William Hutchinson Murray lived from 1913 to 1996. One of the greats of Scottish mountaineering, he did as much or more than anyone else to popularise Scotland as a walking and climbing destination to the generations following World War II. In the process he wrote two of the most enthralling and evocative books ever to have been written on any subject: Mountaineering in Scotland and Undiscovered Scotland. W.H. Murray's quasi-autobiography, The Evidence of Things Not Seen, was published six years after his death in 2002, and as Robin Lloyd-Jones acknowledges in his introduction, it is fair to ask what added value a biographer can bring to the table just eleven years later.
On the evidence of The Sunlit Summit, the answer is "a very great deal indeed". W.H. Murray may have been a public figure, and a prolific author, but he was also an intensely private man who seems to have taken steps late in life to protect his privacy by destroying letters and papers, and possibly even manuscripts of unpublished books. This left Robin Lloyd-Jones seeking to produce a balanced view of his complex subject based largely on the recollections and writings of other climbers of the era, and on W.H. Murray's own extensive published output.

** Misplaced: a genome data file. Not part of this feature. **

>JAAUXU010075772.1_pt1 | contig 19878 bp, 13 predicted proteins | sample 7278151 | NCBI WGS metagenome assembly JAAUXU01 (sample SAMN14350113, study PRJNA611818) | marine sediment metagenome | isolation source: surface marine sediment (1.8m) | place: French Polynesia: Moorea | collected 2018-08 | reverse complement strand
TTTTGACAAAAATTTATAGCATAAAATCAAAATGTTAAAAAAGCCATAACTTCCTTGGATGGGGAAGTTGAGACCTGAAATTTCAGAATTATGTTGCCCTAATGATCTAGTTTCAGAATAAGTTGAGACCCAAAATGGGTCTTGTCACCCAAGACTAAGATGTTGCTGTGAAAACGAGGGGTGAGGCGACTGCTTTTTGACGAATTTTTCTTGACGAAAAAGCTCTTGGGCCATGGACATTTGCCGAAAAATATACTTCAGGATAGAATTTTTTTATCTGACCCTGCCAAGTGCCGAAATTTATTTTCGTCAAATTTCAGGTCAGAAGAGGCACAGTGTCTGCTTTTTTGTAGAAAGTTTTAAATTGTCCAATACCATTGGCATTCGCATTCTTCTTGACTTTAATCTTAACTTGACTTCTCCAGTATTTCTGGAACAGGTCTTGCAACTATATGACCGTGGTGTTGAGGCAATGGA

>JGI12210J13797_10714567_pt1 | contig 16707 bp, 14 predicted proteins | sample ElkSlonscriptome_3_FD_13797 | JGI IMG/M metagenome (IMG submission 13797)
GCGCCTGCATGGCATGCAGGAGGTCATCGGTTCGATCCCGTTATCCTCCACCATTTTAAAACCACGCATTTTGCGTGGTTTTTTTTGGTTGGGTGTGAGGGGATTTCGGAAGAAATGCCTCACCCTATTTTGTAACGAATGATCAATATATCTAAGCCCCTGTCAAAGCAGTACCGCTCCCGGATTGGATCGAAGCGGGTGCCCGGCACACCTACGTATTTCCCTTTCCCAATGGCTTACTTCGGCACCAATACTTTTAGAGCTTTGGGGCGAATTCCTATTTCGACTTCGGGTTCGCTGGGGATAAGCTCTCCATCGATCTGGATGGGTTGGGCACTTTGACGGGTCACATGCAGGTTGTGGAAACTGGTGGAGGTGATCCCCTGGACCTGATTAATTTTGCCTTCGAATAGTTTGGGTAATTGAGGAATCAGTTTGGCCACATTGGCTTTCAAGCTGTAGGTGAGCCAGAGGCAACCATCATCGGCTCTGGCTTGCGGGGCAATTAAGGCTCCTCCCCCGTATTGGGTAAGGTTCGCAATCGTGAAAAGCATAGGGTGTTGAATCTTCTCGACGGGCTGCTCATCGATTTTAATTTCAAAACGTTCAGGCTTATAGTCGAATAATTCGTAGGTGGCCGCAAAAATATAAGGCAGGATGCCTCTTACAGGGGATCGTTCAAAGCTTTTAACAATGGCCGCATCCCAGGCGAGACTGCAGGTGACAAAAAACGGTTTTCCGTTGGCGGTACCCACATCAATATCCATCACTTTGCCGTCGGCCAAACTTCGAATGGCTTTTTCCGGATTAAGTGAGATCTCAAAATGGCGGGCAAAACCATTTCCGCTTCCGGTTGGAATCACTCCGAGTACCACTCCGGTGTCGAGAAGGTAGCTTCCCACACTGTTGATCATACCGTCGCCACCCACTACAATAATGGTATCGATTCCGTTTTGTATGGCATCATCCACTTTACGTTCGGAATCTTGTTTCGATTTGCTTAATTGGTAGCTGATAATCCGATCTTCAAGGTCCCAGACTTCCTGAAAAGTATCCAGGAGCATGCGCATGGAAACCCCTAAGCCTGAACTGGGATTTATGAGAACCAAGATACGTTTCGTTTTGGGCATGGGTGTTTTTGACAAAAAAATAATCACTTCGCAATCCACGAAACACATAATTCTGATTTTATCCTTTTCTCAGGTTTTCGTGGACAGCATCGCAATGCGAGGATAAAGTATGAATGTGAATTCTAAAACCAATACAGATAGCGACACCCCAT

It is perhaps no surprise that The Sunlit Summit took four years to research and write. Within its covers Robin Lloyd-Jones treats the reader to a masterclass in the biographer's art. You emerge with a sense of having gained as deep an understanding as will ever be possible of a remarkable man, as well as a range of insights into the world in which he lived as a mountaineer in Scotland and the Himalayas, as an author, and as a prisoner of war in WWII. In his foreword, Robert Macfarlane writes "There need never be another account of Murray's life". We would endorse this view: unless some hitherto unknown trove of W.H. Murray's lost papers should ever emerge, no-one is ever going to be able to produce a better, or more thoughtful, more readable, or more compelling account of his life than Robin Lloyd-Jones has done here. The Sunlit Summit is a fitting tribute to a great human being in the year of the hundredth anniversary of his birth, and we wholeheartedly recommend it to anyone who has ever set foot on a Scottish mountain.